Penalties and Fines for Driving Without Car Insurance in Colorado
The state of Colorado does not take driving without car insurance lightly. State law requires all drivers to buy car insurance, and the penalties for driving without proper coverage are meant to deter drivers from doing it. While the penalties can be steep, getting into an accident without the proper insurance can be far costlier.
Colorado's State Minimum Coverage for Car Insurance
It may be confusing trying to understand the limits of liability if it is new to you. The coverage is there to protect you in case you hurt someone or cause damage to someone else's property. Colorado's minimum coverage requires liability insurance at the following levels:
- $25,000 per person for bodily injury in one accident
- $50,000 for bodily injury per accident
- $15,000 for property damage per accident
You may also see this minimum coverage expressed as 25/50/15. The limits refer to the amount your insurance company will pay out per accident.
Car accidents can cause severe and very expensive damage, and the state minimum coverage is often not enough to cover all costs. Some financial experts recommend levels of 100/300/100 instead.
Fines and Penalties for Not Having Car Insurance
Driving without insurance in Colorado will incur steep penalties:
- Four points on your driver's license
- Minimum $500 fine for the first offense, with your driver's license suspended until you can show proof you purchased the proper coverage
- Minimum $1,000 fine the second time you get caught, with a four-month driver's license suspension
- Minimum $1,000 fine for the third and subsequent offenses, with an eight-month driver's license suspension
- Up to 40 hours of community service
If you receive 12 points in 12 months in the state of Colorado, your driver's license will be suspended.
If you are pulled over and do not have your proof of insurance in your car, but have active coverage, a police officer may be able to look it up in the insurance database. However, you may still receive a ticket and be scheduled to appear in court for not having the required proof of insurance stored in the vehicle.
Colorado does allow you to show electronic proof of insurance on your smartphone.
If your car insurance has not yet been reported to the Division of Motor Vehicles by your insurance company, you will still need to provide proof you had coverage on the date you were charged with no proof of insurance. Your driver's license will be suspended until you can provide proof.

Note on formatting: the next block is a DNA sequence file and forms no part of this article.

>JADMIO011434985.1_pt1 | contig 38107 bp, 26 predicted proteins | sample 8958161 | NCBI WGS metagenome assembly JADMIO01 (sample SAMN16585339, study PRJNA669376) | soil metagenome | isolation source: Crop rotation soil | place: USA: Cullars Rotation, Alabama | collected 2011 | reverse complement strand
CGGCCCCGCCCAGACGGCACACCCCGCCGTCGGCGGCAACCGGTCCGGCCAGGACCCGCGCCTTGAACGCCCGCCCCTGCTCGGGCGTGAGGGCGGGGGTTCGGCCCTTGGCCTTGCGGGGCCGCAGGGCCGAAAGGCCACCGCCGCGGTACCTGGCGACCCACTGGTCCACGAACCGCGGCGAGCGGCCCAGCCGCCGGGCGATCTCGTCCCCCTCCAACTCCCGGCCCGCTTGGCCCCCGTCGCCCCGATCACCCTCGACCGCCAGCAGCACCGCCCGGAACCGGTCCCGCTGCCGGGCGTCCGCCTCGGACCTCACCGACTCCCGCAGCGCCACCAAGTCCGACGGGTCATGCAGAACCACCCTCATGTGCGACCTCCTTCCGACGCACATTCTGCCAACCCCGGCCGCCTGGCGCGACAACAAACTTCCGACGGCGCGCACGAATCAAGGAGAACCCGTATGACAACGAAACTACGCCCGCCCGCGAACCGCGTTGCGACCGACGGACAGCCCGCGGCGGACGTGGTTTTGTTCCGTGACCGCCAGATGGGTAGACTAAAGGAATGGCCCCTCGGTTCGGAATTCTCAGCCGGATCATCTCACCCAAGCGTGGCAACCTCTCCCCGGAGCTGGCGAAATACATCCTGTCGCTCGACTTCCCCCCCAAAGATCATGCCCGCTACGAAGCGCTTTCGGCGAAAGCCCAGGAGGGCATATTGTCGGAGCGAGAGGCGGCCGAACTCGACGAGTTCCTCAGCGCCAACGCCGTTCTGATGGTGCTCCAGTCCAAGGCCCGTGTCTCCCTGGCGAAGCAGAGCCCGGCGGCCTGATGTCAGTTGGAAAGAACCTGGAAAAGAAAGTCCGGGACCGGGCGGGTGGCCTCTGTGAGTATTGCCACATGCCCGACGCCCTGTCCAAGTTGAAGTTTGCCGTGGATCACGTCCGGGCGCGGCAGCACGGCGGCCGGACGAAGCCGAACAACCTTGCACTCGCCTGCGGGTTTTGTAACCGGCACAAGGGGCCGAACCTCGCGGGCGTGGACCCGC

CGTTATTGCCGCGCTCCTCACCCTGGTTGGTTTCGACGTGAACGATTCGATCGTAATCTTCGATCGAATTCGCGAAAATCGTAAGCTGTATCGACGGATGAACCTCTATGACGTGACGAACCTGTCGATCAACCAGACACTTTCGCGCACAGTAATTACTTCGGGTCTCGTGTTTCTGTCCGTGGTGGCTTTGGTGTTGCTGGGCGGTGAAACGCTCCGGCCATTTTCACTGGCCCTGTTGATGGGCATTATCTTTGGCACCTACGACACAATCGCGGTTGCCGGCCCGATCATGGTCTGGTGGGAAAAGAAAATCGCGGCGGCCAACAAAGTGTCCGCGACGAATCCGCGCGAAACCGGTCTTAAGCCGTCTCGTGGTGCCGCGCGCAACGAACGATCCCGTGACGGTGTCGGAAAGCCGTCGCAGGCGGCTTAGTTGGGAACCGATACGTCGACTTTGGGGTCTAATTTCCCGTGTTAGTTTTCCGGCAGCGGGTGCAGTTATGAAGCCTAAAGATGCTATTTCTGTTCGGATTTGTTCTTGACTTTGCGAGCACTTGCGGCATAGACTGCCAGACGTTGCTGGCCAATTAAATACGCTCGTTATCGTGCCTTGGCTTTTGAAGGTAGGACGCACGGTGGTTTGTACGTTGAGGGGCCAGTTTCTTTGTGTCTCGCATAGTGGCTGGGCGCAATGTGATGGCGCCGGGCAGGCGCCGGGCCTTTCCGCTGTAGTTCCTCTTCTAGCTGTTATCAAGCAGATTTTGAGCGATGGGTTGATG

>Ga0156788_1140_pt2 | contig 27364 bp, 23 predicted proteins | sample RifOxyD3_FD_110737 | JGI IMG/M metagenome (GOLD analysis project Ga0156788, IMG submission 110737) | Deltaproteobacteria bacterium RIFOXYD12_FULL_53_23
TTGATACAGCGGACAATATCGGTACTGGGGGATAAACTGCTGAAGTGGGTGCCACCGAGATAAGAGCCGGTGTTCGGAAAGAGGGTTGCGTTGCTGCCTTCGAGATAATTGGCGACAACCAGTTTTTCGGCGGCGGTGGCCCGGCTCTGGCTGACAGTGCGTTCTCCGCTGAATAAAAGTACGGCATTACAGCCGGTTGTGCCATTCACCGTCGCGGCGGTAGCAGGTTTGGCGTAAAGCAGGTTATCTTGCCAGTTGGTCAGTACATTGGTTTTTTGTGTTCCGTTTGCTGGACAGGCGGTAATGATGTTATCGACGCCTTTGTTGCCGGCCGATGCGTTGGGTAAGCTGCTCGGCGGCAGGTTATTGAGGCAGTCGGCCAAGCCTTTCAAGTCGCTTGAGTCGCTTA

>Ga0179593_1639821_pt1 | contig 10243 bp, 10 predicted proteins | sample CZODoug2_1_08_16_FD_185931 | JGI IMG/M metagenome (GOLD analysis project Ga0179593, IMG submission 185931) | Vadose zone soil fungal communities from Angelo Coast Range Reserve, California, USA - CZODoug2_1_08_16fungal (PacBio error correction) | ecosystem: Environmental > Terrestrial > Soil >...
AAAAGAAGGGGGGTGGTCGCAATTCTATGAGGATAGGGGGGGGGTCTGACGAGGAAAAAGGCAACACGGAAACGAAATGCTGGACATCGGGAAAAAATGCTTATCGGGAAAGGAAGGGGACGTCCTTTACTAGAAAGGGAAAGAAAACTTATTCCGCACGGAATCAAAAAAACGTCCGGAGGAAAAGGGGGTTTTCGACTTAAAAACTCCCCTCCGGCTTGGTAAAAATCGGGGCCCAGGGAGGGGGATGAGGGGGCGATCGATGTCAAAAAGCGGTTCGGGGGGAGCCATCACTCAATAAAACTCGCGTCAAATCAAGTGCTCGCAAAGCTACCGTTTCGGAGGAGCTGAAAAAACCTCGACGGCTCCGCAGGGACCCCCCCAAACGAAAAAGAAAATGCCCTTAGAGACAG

Driving a Friend's Car Doesn't Release You From Responsibility
You are required to show proof of car insurance any time you are driving—even if it is not your car. Since you are the driver, it is your driver's license which can be suspended.
Even if the car your driving belongs to a friend and they're uninsured, ultimately it's your responsibility as the driver to be carrying insurance.
If you can't show proof of insurance, you're still subject to a license suspension and a summons for a court appearance.
What Happens If You Have a Car Accident Without Insurance
If you are at fault in an accident in Colorado you may be liable for actual damages, economic damages (if someone involved loses their ability to work, for example), and pain and suffering. If you are not at fault and do not have car insurance, you might not be compensated for the damage to your vehicle. Plus, there are the legal penalties you face for driving uninsured. All in all, it could be a very expensive event.
However, even if you're worried about the financial ramifications, you must never leave the site of an accident. Such a hit-and-run could result in jail time. Instead, make sure everyone involved is safe and call the police immediately.
Suspended License Penalty
A suspended license is common if you are caught driving without car insurance. Expect to pay a fee of $40 to reinstate your license once your waiting period is over. You will also need to purchase car insurance with an SR 22 filing, which provides future proof of liability insurance. SR 22s are only available through your insurance company.
The SR 22 filing is usually required to be maintained for three years.
People may think they can save money by driving without car insurance, but that's not the case. If the state's penalties are not enough to deter uninsured drivers, the risk (and potential cost) of an accident should be. Accidents can happen at any time; the only way to be sure you're protected in one is by purchasing car insurance.